I know that our editor-in-chief this year, the amazing cromedome, is hoping for some deep wisdom here about why and how I created Dancer2::Template::Handlebars.

He's going to have to get used to disappointment.

I realized a while back that, after nearly 20 years of writing Perl, I didn't have a single module on CPAN. It seemed to me that something simple-ish would be a good idea, just so I could work out the workflow, and I'd been playing around with some templating using Handlebars for another project of mine. To make it even easier, the underling Text::Handlebars was already present, and our clever colleague Yanick had already written Dancer::Template::Handlebars, from which I could crib some code as needed.

All the bits were in place, it was just up to me to learn the bits and pieces of creating, testing, and submitting a module. But why this one?

Why you should like Handlebars, and use it

Handlebars, like Template Toolkit and many others, can take objects handed to it from Dancer2's template-processing system, and insert data into pages, at your direction. So, if you have a list of people objects with names, you can get a list of them:

{{#each people}}
    {{ lastname }}, {{ firstname }}

Handlebars also supports "partials", subtemplates you might want to call, similar in behavior to TT's INCLUDE or PROCESS tools. You can even dynamically call a partial by referencing a variable name containing the name of the partial!

What sets Handlebars apart from Template Toolkit is its model of "helpers." There are a few built-in helpers, like #each and #with, which create loop iterators, #if and #unless that create conditionals, and a lookup log helper, which provide data access and logging, respectively. But everything else you might want to do is a helper you must include or write. Writing them is relatively straightforward JavaScript, like so:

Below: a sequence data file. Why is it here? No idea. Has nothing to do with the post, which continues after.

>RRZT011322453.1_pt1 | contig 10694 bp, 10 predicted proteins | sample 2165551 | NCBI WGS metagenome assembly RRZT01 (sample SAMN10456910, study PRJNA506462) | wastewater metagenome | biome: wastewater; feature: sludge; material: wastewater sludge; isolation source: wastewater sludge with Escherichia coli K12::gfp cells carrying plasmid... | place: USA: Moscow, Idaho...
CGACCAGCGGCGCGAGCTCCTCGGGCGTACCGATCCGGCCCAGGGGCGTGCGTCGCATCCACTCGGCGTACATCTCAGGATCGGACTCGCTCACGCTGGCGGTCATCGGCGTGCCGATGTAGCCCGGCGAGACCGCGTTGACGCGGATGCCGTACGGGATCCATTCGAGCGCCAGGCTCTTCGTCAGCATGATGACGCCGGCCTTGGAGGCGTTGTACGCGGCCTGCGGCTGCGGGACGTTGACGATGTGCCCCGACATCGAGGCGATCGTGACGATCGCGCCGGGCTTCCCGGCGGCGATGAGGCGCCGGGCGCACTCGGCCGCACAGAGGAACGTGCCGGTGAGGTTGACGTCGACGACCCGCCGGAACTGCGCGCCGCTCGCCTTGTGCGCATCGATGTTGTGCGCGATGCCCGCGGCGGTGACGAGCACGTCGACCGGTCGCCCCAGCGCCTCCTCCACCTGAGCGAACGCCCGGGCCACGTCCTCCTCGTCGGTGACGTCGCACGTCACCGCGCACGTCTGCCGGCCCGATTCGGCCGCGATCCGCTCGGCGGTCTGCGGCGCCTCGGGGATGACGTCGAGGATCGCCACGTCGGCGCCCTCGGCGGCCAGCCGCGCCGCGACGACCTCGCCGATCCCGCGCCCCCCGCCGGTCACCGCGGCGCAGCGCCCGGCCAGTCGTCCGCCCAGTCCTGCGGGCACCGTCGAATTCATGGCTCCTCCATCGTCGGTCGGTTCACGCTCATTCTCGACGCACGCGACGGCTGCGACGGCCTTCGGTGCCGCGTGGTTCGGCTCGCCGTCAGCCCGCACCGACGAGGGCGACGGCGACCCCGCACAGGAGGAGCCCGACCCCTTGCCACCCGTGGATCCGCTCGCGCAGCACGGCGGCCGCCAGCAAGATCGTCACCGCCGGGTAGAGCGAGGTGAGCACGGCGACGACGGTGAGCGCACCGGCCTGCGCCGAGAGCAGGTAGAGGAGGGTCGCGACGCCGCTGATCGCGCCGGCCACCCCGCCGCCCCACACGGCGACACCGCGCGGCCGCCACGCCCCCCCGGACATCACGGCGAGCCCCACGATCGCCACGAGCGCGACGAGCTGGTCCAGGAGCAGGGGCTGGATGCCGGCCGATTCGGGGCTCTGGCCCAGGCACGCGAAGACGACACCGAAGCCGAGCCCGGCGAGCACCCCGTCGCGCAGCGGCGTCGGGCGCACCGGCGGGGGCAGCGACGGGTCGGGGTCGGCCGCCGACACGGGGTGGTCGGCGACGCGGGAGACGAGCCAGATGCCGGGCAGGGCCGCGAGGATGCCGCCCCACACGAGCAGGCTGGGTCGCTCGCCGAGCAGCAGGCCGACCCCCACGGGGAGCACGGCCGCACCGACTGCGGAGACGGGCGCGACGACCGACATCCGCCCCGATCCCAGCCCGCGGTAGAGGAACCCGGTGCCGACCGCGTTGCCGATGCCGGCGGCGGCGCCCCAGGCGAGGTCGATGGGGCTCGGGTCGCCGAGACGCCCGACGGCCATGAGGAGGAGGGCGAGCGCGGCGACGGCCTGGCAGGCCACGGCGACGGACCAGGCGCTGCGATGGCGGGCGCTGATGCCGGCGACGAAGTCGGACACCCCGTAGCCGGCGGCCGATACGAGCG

Handlebars.registerHelper('loud', function (aString) {
        return aString.toUpperCase()

Then in your template,

{{loud lastname }}, {{ firstname }}

And for me, you'd get HOLLOWAY, Ruth.

By default, the "double-stache" construct used in Handlebars templates will escape your HTML, which may not be what you want. If you have a bit of HTML your Dancer application is generating, or storing in a database, you can tell Handlebars to skip the escaping with a "triple-stache": {{{ generated_html_field }}}.

For me, at least, the aesthetics of Handlebars are clean and easy to read, and the helper format creates a nice easy-to-read layout. It's lightweight, and easy to read and code. Is it the next "best thing since sliced bread?" Not at all. But it's a good templating language, that some developers might find useful.

So, how did I turn that into a plugin for Dancer2?

As I mentioned before, Yanick had already done a Dancer plugin for Handlebars. He had also created Dancer::Template::Mustache, and ported that to Dancer2::Template::Mustache, so I had a template to go by.

I mercilessly plagarized. That's how I did it. I even told Yanick that I was plagarizing, and he just encouraged me. Then I used Dist::Zilla to get it ready and release it.

If you've got a Dancer plugin that you'd like to see ported to Dancer2, I strongly recommend this trick; take a look at a similar module where someone has already done that migration, and go and do likewise. It's not hard!


This article has been written by D Ruth Holloway (GeekRuthie) for the Perl Dancer Advent Calendar 2020.

Copyright & License

Copyright (C) 2020 by D Ruth Holloway (GeekRuthie). This work is licensed under a Creative Commons Attribution 4.0 International License.